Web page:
OSKALOOSA— Jessica Kitzman graduated from Oskaloosa High School in 2008. She is now living in Clifton, New Jersey, and is a public defender in Bergen County, New Jersey.
Kitzman took a big leap out of high school traveling all the way to Syracuse to get her undergraduate degree in Policy Studies from Syracuse University and then went to Law School at Benjamin N. Cardozo School of Law in New York City.
Kitman was named attorney of the month in July of 2019 for the state of New Jersey Office of the Public Defender for the excellent advocacy she displays for her clients, her success in obtaining outright acquittals in two difficult cases this spring, and her ability to convince a judge to suppress evidence which resulted in dismissal of an indictment.
Kitzman said she is proud to call Oskaloosa home.
“Oskaloosa was a great place to grow up, and I’m thankful for the foundation it gave me,” she said. “I was fortunate to have a wonderful community around me; great teachers, coaches, friends and family. I love returning home, and I love seeing so many great new businesses and opportunities happening in Osky--things like the Alley, Oskaloosa Main Street, FACE of Mahaska County, Christmas in July and more.”
When asked what her favorite memory from Oskaloosa High School was Kitzman said, “participating in cross country and marching band were some of my fondest high school memories.”
“I still run today, and the friendships and enjoyment I had in marching band led me to go to a college where I could participate in marching band as well,” she said. “I ended up meeting some of my closest friends and my husband in the Syracuse University Marching Band. So, I’m very grateful for the band program at Oskaloosa High School for exposing me to marching band in high school.”
At Oskaloosa High School, Kitzman was involved in the drumline, played percussion in marching band and concert band, she played piano in jazz band, she also ran cross country, played soccer and was involved in theatre.
“I loved being in our production of The Outsiders as Cherry Valence, and having to dye my hair red,” she said.
Kitzman said there were countless wonderful teachers at Oskaloosa High School but AP Biology with Mike Goudy and Heritage with Paul Burrow were probably her top two favorite classes and teachers.
“Mr. Burrow, now a Methodist minister, actually officiated my wedding last September,” she said.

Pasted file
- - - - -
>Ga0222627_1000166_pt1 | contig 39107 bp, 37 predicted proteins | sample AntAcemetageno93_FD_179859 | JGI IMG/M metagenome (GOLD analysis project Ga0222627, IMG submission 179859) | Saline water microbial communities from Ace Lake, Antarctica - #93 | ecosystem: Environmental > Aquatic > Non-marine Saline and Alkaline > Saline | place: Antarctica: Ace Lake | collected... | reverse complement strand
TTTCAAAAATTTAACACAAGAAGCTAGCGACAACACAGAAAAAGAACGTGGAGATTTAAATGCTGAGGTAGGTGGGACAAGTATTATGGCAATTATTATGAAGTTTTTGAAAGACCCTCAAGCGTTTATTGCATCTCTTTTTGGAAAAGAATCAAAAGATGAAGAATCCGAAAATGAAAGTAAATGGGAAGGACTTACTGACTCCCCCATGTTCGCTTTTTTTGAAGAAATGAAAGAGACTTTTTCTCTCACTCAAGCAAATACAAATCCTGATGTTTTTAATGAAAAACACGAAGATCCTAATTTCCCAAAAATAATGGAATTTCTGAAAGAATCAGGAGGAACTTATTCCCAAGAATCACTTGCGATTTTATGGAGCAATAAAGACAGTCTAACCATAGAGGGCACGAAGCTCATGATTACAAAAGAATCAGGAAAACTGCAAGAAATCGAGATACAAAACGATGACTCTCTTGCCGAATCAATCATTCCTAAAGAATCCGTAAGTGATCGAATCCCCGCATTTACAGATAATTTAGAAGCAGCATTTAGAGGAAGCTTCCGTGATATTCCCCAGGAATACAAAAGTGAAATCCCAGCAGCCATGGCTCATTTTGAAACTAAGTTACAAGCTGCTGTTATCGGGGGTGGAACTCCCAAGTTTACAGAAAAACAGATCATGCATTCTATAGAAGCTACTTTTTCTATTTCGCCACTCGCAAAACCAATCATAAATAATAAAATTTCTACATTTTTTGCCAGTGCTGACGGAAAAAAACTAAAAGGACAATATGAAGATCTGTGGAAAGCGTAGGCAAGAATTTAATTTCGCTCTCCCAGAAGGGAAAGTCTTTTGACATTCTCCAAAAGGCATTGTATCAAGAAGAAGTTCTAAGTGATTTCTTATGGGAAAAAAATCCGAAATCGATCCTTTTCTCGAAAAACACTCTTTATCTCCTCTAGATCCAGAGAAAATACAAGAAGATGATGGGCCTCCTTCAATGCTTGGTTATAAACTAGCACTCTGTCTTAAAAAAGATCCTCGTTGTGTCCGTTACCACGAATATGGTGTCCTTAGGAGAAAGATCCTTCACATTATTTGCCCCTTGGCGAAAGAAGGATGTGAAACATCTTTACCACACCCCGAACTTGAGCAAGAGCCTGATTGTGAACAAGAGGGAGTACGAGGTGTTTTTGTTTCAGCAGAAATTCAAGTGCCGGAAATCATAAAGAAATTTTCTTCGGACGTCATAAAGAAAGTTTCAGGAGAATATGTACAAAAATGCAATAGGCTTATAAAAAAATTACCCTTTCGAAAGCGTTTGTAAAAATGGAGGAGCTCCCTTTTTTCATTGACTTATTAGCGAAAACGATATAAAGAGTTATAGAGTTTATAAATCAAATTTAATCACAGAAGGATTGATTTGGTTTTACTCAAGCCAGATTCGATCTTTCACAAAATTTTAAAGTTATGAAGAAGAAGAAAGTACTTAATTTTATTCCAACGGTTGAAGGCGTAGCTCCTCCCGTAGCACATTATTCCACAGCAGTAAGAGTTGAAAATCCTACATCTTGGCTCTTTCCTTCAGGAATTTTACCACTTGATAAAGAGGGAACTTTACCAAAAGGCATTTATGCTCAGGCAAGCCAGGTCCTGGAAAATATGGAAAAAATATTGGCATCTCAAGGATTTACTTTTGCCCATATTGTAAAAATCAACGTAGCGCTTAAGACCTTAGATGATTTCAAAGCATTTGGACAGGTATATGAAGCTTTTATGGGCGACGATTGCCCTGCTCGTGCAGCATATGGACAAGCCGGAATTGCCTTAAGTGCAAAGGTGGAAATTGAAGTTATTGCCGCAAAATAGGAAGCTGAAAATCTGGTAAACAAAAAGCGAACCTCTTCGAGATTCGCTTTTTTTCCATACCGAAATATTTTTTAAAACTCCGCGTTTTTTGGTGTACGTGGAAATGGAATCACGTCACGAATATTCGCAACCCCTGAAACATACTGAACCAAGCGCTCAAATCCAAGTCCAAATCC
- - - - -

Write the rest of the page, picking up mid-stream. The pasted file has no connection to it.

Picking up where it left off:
Her favorite memories in college were, once again, marching band and spending time performing and being with her friends she made in the Syracuse drumline.
She said, “I also had the opportunity to spend a semester teaching a government course in Manhattan through an exchange program Syracuse offers. In addition to teaching with the senior class, I took courses on urban education,” she said. “I ended up working at a charter school in Queens for a semester before starting law school and was able to use that experience to get that first job.”
When asked how Oskaloosa helped her get where she is now, Kitzman said she was given a strong foundation in Oskaloosa.
“Looking back, the small-town feel and community were extremely beneficial to me growing up, but there were also still many opportunities for me,” she said. “I think I was able to grow up and have certain values instilled in me that led me to pursue a career in social justice and trying to speak up for those who often don’t have a voice. I wanted to become a public defender when I was in high school, in part from various classes I took and the teachers that I had. So, growing up in Oskaloosa definitely shaped who I am and helped me find my path.”
She has been a public defender since 2015 and loves it. She said her favorite part about what she does now is helping others.
“I always knew I wanted a career helping others. I love my job, my coworkers, and my clients,” she said. “It’s definitely challenging work, but the best part of my job is definitely feeling like you’re making a difference in someone else’s life and trying to correct injustice.”